Lisa D’Amour’s ‘Detroit’ breaks down the American dream

Although the streets of “Detroit” aren’t paved with gold, once upon a time, the Motor City roared with industry and music. Now, the city’s bankrupt and the records skip — scratched by the ugly claws of anxiety and anger.

Written by Lisa D’Amour and directed by Anne Marie Cummings, the founder and artistic director of the Readers’ Theatre of Ithaca, the 90-minute dark comedy “Detroit” shows how the economic recession chewed up the Horatio Alger myth.  

As Ben (AJ Sage) and Mary (Effie Johnson) get to know their new neighbors, Kenny (Gary Weissbrot) and Sharon (Camilla Schade), through a series of backyard barbeques, we see a tangible desperation.

From left to right: Effie Johnson, AJ Sage, Camilla Schade and Gary Weissbrot in the Readers' Theatre's production of Lisa D'Mour's "Detroit"

From left to right: Effie Johnson, AJ Sage, Camilla Schade and Gary Weissbrot in the Readers’ Theatre’s production of Lisa D’Mour’s “Detroit”

Mary’s frazzled as she tries too hard to impress the older couple, Kenny and Sharon. She struggles to open a patio umbrella and to fit a coffee table through a door. From the audience’s vantage point, Johnson appears to be on the verge of a nervous breakdown as she handles the invisible props.

Meanwhile, her husband Ben, a self-proclaimed deadbeat, lost his banking job and decides to start his own online credit consulting business. It’s not doing so well. He’s still working on the website.

“I think we all know some older people who had a hard time with the economic downturn because jobs are harder to find,” Cummings said. “So I thought it was an important element to show in this play.”

Although D’Amour’s Obie Award-winning production was grounded in reality and inspired by the 2009 recession, “Detroit” holds many surrealist elements. Sharon remembers a dream where Ben grows younger and younger until he’s finally a baby. Mary repeats, “This is weird.”

“It starts with a dream,” said Cummings. “It ends with a dream. There’s a dream in the beginning. Mary says, ‘This is not a dream.’ And I think that’s the undercurrent emotion underneath the whole period of time.”

This dreamlike buoyancy is reinforced in D’Amour’s script. “Detroit” takes place on any corner of suburbia, along the “city of lights.” The streets are named Rainbow, Helium, Ultraviolet, and Sunshine. In fact, their entire neighborhood is named for its levity.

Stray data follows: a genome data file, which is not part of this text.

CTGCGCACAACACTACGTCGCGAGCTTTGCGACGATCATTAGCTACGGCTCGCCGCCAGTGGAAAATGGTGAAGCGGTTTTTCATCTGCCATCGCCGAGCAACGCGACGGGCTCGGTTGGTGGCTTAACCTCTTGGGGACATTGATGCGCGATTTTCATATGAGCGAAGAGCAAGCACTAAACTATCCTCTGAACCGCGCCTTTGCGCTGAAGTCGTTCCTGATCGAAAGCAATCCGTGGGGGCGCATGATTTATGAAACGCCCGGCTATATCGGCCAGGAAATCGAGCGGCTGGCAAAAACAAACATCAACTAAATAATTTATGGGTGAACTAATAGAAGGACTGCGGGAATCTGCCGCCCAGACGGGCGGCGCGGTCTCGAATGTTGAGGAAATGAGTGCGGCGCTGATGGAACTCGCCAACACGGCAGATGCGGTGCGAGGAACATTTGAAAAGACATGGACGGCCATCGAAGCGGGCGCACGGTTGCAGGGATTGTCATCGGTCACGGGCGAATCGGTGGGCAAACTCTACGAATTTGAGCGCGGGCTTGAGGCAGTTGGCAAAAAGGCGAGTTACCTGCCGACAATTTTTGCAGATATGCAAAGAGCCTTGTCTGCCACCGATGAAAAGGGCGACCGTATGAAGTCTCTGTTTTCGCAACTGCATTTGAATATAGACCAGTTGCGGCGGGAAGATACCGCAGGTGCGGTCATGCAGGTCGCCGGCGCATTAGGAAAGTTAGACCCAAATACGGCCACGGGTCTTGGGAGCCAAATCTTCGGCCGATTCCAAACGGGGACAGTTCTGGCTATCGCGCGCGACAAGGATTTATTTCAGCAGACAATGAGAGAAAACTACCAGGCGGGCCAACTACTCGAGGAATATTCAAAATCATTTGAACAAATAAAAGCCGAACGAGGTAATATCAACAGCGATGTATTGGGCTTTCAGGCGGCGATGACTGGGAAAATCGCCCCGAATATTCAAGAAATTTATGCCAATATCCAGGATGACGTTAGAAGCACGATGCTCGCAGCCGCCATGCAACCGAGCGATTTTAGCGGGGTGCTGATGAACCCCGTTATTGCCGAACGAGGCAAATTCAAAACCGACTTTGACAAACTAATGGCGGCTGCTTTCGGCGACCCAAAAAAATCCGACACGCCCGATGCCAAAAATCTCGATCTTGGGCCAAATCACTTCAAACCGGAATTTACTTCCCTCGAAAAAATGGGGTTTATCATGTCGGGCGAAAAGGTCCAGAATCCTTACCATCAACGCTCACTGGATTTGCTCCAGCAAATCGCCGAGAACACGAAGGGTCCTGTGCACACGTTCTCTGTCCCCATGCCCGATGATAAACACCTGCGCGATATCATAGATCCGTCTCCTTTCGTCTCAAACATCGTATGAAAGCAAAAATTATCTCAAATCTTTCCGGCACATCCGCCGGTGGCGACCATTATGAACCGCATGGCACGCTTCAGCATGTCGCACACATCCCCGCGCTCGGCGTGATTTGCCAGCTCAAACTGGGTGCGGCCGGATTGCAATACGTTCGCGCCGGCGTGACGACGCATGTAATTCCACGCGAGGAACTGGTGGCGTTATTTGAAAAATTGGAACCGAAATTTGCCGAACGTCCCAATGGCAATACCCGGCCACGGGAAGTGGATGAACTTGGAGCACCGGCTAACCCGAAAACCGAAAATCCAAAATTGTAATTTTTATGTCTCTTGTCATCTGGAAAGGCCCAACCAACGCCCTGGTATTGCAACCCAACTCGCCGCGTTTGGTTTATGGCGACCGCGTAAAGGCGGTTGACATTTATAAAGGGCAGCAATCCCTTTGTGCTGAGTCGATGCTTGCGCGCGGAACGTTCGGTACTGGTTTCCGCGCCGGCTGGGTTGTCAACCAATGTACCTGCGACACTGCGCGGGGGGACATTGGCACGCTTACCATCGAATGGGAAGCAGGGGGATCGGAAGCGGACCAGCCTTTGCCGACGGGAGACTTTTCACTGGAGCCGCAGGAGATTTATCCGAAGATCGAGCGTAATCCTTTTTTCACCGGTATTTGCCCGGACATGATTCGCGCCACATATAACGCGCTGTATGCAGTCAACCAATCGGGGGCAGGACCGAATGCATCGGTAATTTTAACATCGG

“Even the setting is giving a sort of ethereal nature with the Feather Boulevards and the bright houses,” said Sage. “It seems to be a more idyllic place than ever actually existed in the world.”

Like the streets and houses, the American dream is misleading. Immigrants flocking to see streets paved with gold only found that they were they were the ones to pave them. D’Amour’s haunting script reinforces this broken dream.

This gilded image hides the cavities and tumors within the rotting city. Sharon and Kenny admit they are “white trash” (Sharon’s works at a phone bank; Kenny in a warehouse). But they want something more. “I’m 55 years old and I’m still eating ramen noodles for dinner a lot,” says Sharon.

They all aren’t where they imagined. Mary, a paralegal by day, self medicates with alcohol and dreams of camping.

Ben falls through a deck and breaks his leg.

Cummings places the play in the realm of Samuel Beckett, Edward Albee and the theatre of the absurd.

“Unlike a modern play like ‘God of Carnage’ by Yasmina Reza,” Cummings said, “these couples for the most part aren’t hiding truths from one another and what connects them are their loneliness in a world where communication isn’t what it used to be.”

Cummings breaks down space and communication further by breaking the forth wall. Johnson, Sage, Schade and Weissbrot face the audience rather than each other.

“You have to use your ears and imagine the other person’s face,” said Sage.

“Detroit” is very lyrical, moving between dream and reality — stationary repetitious movement and dance. At one point, Schade and Weissbrot sway in place as Johnson and Sage converse. At another point, Johnson and Schade are running in place at one side of the stage as Sage and Weissbrot tango in another. The rhythm of Johnson and Schade’s stomping quickens, creating a pounding desperation.

And before you know it, the record’s over.

“Detroit” was written by Lisa D’Amour and directed by Anne Marie Cummings, starring AJ Sage, Effie Johnson, Camilla Schade and Gary Weissbrot. Assistant director Chris Dell narrates the play; with music by Hank Roberts. A staged reading will be performed from May 2-4 at Cinemapolis on 120 East Green Street in Ithaca, N.Y.

Tickets can be purchased at www.thereaderstheatre.com. Advance tickets are $10 for students and $12 for adults. Tickets will be $12 for students (with student ID) and $15 for adults at the door. “Detroit” is the last play in the Readers’ Theatre’s 2013-2014 season.

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